In June 2023 the European Parliament condemned Russia's destruction of Kakhovka dam and calls to start accession negotiations with Kyiv this year https://euneighbourseast.eu/news/latest-news/european-parliament-condemns-russias-destruction-of-kakhovka-dam-and-calls-to-start-accession-negotiations-with-kyiv-this-year/
It should be helping with finance, hardware and refugees
The EU, its Member States and its financial institutions are making available €40.5 billion to support Ukraine's overall economic, social and financial resilience. This has been in the form of macro-financial assistance, budget support, emergency assistance, crisis response and humanitarian aid.
In addition, military assistance measures are over €25 billion, of which €5.6 billion have been mobilised under the European Peace Facility.
Resources are being made available to help Member States cater for needs of Ukrainians fleeing the war in the EU, to the amount of about €17 billion.
BUT
Various kinds of "support fatigue" are now being reported. And how is the EU going to fulfil its promises like supplying a million shells? (which North Korea is doing for Russia)
Some pertinent questions have recently been raised about what happens if Ukraine loses because EU help dries up:
⦁ Although an ongoing war is not an existential threat to Euro-Atlantic security, Ukraine losing would be
⦁ If it does, what happens with the enormous numbers of weapons and refugees?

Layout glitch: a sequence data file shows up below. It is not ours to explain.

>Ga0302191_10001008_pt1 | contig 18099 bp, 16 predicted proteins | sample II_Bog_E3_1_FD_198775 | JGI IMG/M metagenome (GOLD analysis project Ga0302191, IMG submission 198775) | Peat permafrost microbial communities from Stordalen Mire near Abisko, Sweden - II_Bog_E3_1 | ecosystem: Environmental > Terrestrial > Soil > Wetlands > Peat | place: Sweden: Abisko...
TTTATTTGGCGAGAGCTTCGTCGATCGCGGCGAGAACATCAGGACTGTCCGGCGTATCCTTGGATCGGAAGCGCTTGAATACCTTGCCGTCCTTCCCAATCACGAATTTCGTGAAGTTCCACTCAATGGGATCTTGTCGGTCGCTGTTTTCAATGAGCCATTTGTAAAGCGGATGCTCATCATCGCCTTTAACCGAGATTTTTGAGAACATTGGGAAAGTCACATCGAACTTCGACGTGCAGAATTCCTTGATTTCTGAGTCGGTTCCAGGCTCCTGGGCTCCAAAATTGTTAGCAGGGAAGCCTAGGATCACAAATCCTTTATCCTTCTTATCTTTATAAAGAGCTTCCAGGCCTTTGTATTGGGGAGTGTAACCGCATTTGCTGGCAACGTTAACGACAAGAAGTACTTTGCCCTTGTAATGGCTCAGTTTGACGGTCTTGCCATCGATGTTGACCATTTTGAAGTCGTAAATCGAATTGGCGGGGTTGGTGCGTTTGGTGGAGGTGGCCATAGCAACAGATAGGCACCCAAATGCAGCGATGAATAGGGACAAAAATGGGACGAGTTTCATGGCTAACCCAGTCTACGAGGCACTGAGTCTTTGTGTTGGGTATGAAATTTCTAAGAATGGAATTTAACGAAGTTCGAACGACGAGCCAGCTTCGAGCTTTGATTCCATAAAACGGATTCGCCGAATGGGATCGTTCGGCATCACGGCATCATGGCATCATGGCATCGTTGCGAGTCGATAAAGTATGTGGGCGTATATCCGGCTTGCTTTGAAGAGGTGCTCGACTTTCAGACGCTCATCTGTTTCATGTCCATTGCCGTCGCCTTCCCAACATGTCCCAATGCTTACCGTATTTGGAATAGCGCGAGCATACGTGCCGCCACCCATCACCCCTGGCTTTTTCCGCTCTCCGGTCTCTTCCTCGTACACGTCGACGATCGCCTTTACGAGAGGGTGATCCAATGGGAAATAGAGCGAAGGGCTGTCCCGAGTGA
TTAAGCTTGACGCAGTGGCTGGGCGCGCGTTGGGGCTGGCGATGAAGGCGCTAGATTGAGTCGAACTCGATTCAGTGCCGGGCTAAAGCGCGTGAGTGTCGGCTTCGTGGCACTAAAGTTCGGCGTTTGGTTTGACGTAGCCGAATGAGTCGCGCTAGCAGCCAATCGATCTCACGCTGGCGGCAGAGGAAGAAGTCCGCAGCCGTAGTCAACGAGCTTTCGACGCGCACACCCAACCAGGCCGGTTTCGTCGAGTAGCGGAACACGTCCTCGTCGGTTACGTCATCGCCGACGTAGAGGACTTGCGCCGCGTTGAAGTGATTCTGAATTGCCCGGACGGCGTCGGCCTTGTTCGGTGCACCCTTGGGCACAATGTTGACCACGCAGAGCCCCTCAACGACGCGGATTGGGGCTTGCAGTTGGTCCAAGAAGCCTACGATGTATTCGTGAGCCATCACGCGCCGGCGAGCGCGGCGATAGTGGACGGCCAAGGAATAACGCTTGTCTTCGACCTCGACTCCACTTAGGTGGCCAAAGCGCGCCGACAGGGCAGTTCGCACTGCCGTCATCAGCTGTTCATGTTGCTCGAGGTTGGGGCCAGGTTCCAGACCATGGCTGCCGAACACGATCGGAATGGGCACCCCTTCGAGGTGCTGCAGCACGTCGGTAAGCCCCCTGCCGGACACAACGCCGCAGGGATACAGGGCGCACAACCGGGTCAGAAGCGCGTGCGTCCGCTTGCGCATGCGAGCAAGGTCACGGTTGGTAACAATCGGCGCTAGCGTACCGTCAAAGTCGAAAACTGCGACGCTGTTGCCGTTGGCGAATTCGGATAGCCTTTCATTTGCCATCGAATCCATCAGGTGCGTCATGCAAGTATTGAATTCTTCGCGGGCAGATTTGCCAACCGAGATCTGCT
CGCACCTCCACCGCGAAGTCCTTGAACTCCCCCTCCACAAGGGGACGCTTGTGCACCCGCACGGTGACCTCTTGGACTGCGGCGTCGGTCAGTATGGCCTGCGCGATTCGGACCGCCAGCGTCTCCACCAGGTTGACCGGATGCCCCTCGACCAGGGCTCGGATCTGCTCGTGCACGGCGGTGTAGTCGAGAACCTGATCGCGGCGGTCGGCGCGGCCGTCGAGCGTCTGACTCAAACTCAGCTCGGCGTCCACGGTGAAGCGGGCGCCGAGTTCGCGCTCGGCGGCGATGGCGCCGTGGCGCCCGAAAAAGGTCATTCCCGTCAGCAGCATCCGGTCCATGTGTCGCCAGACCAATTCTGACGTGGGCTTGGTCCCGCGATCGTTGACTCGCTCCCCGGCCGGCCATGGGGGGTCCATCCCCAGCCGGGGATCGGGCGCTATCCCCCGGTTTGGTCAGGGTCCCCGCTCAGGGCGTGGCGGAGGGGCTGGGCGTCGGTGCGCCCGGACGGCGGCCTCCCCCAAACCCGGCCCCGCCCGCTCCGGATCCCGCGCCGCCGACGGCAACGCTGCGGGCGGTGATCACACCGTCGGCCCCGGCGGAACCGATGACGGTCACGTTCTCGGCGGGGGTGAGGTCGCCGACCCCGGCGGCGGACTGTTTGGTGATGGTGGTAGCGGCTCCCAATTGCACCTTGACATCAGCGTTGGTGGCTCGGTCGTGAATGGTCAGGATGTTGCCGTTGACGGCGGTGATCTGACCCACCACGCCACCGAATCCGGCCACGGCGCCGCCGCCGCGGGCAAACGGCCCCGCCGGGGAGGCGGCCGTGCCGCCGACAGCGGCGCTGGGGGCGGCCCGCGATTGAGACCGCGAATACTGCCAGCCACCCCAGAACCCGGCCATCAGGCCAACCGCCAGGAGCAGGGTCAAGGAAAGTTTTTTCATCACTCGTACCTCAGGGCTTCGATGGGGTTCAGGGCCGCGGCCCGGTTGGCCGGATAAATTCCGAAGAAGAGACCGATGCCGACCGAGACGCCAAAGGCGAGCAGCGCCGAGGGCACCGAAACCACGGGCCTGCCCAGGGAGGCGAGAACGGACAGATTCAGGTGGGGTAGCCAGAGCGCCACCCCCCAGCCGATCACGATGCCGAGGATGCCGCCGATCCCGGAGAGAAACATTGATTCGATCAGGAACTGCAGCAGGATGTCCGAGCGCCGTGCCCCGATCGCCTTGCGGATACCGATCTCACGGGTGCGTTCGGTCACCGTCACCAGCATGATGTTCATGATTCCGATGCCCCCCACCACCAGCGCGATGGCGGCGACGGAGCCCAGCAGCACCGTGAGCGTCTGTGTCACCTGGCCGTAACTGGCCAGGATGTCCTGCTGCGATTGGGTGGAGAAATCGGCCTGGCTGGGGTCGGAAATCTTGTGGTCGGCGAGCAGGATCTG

⦁ What would be the effect on NATO?
⦁ How will the members states explain the failures to live up to their rhetoric?
⦁ What do claims of liberal democratic values and economic reach mean in practice?
HOW WARS END
All wars end some time. There are five basic ways, found repeatedly through history
⦁ Disengagement – one or both sides decides to stop fighting
⦁ Conquest – territory occupied
⦁ De facto surrender – an armistice or similar which results in one side imposing its will on the other
⦁ Formal surrender – both sides recognise who won and who lost
⦁ A negotiated agreement – with or without outside help, an armistice, ceasefire, or truce come into effect, which may or may not lead to a formal peace treaty, or a frozen conflict along the line of actual control
THEN WHAT?
The EU may or may not have a role in any formal end to the war. But as a neighbour of both participants, it has vital future interests.
Dr Stefan Meister, head of the Program for International Order and Democracy at the German Council on Foreign Relations in Berlin, has proposed seven principles which the EU should follow to form the basis of a new post-war EU strategy toward Russia https://carnegieeurope.eu/2022/11/29/paradigm-shift-eu-russia-relations-after-war-in-ukraine-pub-88476
⦁ Put Ukraine first
⦁ Upgrade the EU's neighbourhood policy
⦁ Do not abandon Russian civil society
⦁ Devise a smarter visa policy
⦁ Resist full disengagement
⦁ Strengthen European energy security
⦁ Become a peace actor
Considering what happens after the war is currently politically unthinkable. But the unthinkable has to be thought at some point.


Author Robin Ashby chairs the Eurodefense Observatory on EU-Russia issues. Any views expressed above are his own